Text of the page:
Q. I now know I started my vegetable plants way to early and they are getting leggy in the house. Any ideas of what I can do with this problem?
— G. F. of Belleville
A. The best solution is to plant them deeper in the soil. Tomato plants will form additional roots along the stem. Sometimes you may even find small white bumps showing up along the stem. These are secondary roots forming. You can dig a hole deep enough to hold the entire stem up to the first set of true leaves. Or, some gardeners who don’t like to dig to China, dig a trough and lay the plant in sideways and cover the stem with soil. I prefer to dig deeper as you can take advantage of moisture deeper in the soil to help your plants through dry conditions if the stems are not longer than 5 inches. If the stems are longer than 5 inches the soil may be colder and shock the roots. In that case, you lose the advantage and there will be less oxygen available, which is another shock. You should also remove any leaves covered with soil because they will just rot and could harbor a disease. But this planting method works only for tomato plants. Other vegetable plants cannot grow these secondary roots along the stem.
Also, since your plants are leggy this year, make a note to start your seeds later next year and to grow them with more light and at a lower temperature.
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Lately, I have found a lot of gardeners buying tomato plants with flowers and even fruits already formed on the stems. This means the plants are already at the reproductive stage. Yes they may get the first tomatoes in the neighborhood for bragging rights, but you really want a plant that is in a vigorous growth stage as the leaves are still forming. Tomato plants will produce a bumper crop longer when you start them out younger. Remember not to let any fruits on the tomato plant get to the stage of rotting on the vine as this gives a signal to quit flower production. Some gardeners even remove the first “hands” of flowers to frustrate the plant to form more flowers and fruits for later.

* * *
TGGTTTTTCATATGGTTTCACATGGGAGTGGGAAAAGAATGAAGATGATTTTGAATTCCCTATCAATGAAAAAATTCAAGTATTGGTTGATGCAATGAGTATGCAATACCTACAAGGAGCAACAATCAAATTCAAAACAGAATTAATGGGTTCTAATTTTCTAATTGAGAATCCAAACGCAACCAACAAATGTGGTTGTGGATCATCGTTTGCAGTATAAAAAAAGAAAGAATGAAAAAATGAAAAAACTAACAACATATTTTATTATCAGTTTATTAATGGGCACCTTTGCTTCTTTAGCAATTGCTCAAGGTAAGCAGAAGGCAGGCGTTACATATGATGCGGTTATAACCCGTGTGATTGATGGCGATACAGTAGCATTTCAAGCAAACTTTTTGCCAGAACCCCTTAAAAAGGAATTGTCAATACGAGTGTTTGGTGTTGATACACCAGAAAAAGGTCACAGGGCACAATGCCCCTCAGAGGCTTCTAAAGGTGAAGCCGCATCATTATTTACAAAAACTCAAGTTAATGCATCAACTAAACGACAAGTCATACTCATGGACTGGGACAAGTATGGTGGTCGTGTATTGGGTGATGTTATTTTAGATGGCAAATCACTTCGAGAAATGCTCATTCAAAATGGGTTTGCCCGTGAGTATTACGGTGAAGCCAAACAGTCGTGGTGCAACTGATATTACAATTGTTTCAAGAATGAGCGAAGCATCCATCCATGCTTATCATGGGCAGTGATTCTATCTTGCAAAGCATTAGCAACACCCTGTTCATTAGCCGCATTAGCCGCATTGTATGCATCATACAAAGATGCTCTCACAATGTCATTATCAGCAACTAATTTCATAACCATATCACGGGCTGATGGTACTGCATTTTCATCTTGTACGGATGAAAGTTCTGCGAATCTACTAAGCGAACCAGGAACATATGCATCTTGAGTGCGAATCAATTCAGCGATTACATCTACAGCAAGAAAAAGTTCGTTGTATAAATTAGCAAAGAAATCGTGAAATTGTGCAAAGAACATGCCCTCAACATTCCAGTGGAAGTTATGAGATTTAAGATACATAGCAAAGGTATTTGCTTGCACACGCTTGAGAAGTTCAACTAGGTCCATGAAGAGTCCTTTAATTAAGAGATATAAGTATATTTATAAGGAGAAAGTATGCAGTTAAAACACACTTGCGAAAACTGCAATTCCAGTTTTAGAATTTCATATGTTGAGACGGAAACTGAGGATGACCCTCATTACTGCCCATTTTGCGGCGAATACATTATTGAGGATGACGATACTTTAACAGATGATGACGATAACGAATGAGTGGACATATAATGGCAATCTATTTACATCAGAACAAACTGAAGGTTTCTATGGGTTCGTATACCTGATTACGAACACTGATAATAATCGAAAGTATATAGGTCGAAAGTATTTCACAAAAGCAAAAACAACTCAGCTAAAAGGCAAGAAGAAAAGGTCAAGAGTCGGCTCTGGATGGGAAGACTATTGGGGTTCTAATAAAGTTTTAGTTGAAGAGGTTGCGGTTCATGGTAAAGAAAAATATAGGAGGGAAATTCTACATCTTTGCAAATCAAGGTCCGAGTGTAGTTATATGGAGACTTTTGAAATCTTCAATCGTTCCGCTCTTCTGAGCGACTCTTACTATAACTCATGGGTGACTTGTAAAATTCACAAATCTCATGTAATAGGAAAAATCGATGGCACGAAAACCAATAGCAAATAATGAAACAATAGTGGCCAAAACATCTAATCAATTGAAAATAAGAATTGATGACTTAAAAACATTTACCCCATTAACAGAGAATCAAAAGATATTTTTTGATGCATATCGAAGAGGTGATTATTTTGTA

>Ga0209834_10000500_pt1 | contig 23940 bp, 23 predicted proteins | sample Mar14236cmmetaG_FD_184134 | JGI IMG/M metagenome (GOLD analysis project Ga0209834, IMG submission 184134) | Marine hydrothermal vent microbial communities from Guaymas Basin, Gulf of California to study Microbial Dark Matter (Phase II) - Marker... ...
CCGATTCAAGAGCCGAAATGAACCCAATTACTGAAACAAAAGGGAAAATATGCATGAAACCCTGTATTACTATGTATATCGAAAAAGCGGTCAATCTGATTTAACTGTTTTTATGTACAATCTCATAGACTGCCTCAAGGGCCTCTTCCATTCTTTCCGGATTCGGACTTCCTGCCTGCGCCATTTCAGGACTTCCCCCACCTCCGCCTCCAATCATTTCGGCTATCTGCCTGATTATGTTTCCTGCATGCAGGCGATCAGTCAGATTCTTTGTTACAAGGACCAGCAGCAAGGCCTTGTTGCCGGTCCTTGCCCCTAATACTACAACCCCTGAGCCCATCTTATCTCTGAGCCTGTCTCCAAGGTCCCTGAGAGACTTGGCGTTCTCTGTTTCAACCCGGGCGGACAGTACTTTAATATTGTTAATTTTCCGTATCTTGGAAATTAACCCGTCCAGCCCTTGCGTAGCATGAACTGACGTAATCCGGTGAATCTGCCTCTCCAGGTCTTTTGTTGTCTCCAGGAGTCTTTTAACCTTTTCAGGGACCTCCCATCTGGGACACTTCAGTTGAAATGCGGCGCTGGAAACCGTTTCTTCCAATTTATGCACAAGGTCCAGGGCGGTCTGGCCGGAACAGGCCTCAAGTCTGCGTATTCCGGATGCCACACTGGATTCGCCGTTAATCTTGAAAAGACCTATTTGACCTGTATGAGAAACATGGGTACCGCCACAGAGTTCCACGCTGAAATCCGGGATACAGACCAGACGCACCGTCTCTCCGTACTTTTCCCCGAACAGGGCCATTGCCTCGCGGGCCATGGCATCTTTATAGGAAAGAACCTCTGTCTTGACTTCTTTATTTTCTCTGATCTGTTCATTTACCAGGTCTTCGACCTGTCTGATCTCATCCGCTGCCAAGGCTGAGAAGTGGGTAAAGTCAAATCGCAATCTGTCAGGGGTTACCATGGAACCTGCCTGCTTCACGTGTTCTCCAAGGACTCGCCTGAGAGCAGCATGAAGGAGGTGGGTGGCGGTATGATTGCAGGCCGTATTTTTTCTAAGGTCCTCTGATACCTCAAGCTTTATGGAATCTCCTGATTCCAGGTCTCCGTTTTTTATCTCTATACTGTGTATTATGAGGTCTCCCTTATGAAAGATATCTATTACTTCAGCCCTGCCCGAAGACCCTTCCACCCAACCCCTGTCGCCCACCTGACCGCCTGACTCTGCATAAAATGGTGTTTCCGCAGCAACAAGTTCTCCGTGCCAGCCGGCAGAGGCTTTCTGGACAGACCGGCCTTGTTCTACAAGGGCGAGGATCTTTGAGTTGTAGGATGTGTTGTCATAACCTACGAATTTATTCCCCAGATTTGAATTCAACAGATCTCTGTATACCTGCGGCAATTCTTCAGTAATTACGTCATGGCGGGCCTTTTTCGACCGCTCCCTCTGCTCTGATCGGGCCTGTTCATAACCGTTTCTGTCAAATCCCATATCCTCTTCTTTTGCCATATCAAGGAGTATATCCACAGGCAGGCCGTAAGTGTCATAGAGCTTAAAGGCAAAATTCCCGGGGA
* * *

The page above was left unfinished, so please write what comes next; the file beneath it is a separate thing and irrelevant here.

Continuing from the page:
For all your other vegetable plants, you may have to stake them to help keep them upright until the stems thicken to support the plant. Or, give them some other form of support, such as a cage. The stems will thicken in time but their reproduction is set back and you will have to wait later for your harvest.
Q. I have large clumps of daffodils and they are getting larger every year. I know they should be divided. What is the best way to divide them and when is the best time?
— M.T. of Bartelso
A. Daffodils do not have to be divided until the flowers are reduced in size and/or in number. You can dig the bulbs right after they have finished blooming and divide the bulbs with the foliage attached. Plant these bulbs within two days or so. Or you can wait until the foliage dies back, but you will have to mark the location if you do. You can divide the bulbs and dry them, then plant these bulbs in the fall. Do not remove any of the tannish thin tissue from the bulbs.
Charles Giedeman is a local contributing writer. Send your gardening questions to Lifestyle Editor Patrick Kuhl, Belleville News-Democrat, P.O. Box 427, 120 S. Illinois St., Belleville, IL 62222-0427, or email them to firstname.lastname@example.org.
Do it now
STRAWBERRIES: Remove blossoms from newly set plants to allow better runner production.
CUCUMBERS: Treat newly planted cucumbers with liquid Sevin to prevent borers and bacterial wilt.